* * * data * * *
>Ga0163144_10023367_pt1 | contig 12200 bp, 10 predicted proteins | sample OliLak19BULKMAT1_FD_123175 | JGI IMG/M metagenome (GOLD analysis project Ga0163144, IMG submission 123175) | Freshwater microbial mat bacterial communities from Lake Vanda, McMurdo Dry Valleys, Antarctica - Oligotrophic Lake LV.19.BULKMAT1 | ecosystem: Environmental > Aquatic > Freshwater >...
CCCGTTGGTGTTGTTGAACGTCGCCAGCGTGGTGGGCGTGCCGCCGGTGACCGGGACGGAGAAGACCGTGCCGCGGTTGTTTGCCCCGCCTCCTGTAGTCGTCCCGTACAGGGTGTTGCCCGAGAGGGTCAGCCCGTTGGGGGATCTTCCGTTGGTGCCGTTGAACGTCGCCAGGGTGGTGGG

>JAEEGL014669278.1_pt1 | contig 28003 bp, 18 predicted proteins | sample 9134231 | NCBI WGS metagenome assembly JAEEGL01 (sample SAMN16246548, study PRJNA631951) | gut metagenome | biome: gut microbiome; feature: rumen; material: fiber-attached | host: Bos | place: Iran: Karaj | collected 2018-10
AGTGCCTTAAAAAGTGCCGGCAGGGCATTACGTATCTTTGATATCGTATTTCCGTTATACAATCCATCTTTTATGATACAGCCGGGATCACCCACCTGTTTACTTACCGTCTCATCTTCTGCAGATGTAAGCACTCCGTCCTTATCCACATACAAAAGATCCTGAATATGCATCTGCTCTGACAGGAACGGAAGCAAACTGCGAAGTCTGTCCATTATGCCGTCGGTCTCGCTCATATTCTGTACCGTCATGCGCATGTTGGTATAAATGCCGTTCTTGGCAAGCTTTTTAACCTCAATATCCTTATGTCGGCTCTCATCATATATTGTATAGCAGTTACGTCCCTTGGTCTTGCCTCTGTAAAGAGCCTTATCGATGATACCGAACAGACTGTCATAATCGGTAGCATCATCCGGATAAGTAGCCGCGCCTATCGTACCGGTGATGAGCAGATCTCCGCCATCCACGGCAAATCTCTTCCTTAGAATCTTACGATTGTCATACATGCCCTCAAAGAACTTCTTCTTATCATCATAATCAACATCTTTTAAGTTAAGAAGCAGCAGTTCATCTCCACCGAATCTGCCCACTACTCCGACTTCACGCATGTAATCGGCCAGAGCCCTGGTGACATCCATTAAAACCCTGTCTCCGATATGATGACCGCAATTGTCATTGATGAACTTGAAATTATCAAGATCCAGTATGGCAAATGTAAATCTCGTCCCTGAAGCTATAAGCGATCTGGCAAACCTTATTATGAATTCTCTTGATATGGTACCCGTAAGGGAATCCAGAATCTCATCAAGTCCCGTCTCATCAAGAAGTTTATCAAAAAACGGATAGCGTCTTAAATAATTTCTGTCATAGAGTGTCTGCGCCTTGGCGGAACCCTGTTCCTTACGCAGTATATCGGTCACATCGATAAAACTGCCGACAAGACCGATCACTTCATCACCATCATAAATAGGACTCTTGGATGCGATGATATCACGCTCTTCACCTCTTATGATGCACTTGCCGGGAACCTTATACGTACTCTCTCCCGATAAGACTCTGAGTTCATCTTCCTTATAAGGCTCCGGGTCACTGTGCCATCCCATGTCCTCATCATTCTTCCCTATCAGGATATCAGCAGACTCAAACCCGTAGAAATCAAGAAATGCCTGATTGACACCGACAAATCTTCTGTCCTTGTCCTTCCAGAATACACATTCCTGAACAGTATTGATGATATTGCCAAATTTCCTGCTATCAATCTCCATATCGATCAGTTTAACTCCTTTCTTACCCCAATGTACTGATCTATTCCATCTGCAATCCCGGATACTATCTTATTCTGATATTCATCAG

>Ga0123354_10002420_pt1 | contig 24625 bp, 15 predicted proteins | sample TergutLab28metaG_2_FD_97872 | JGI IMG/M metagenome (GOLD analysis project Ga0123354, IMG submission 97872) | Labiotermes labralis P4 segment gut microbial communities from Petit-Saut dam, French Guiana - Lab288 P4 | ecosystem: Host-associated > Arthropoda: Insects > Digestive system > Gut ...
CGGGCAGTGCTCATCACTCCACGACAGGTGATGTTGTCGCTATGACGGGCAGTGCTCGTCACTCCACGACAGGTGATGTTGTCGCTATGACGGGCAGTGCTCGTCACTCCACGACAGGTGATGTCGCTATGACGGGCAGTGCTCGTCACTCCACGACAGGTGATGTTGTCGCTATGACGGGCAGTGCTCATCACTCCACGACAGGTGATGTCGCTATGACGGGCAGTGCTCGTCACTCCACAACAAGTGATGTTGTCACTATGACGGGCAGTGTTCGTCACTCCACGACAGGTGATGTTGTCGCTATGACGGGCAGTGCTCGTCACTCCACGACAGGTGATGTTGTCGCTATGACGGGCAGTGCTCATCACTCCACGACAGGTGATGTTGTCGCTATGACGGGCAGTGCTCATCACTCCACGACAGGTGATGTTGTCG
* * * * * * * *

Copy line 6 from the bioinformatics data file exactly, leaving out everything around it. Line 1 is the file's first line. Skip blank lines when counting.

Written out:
CGGGCAGTGCTCATCACTCCACGACAGGTGATGTTGTCGCTATGACGGGCAGTGCTCGTCACTCCACGACAGGTGATGTTGTCGCTATGACGGGCAGTGCTCGTCACTCCACGACAGGTGATGTCGCTATGACGGGCAGTGCTCGTCACTCCACGACAGGTGATGTTGTCGCTATGACGGGCAGTGCTCATCACTCCACGACAGGTGATGTCGCTATGACGGGCAGTGCTCGTCACTCCACAACAAGTGATGTTGTCACTATGACGGGCAGTGTTCGTCACTCCACGACAGGTGATGTTGTCGCTATGACGGGCAGTGCTCGTCACTCCACGACAGGTGATGTTGTCGCTATGACGGGCAGTGCTCATCACTCCACGACAGGTGATGTTGTCGCTATGACGGGCAGTGCTCATCACTCCACGACAGGTGATGTTGTCG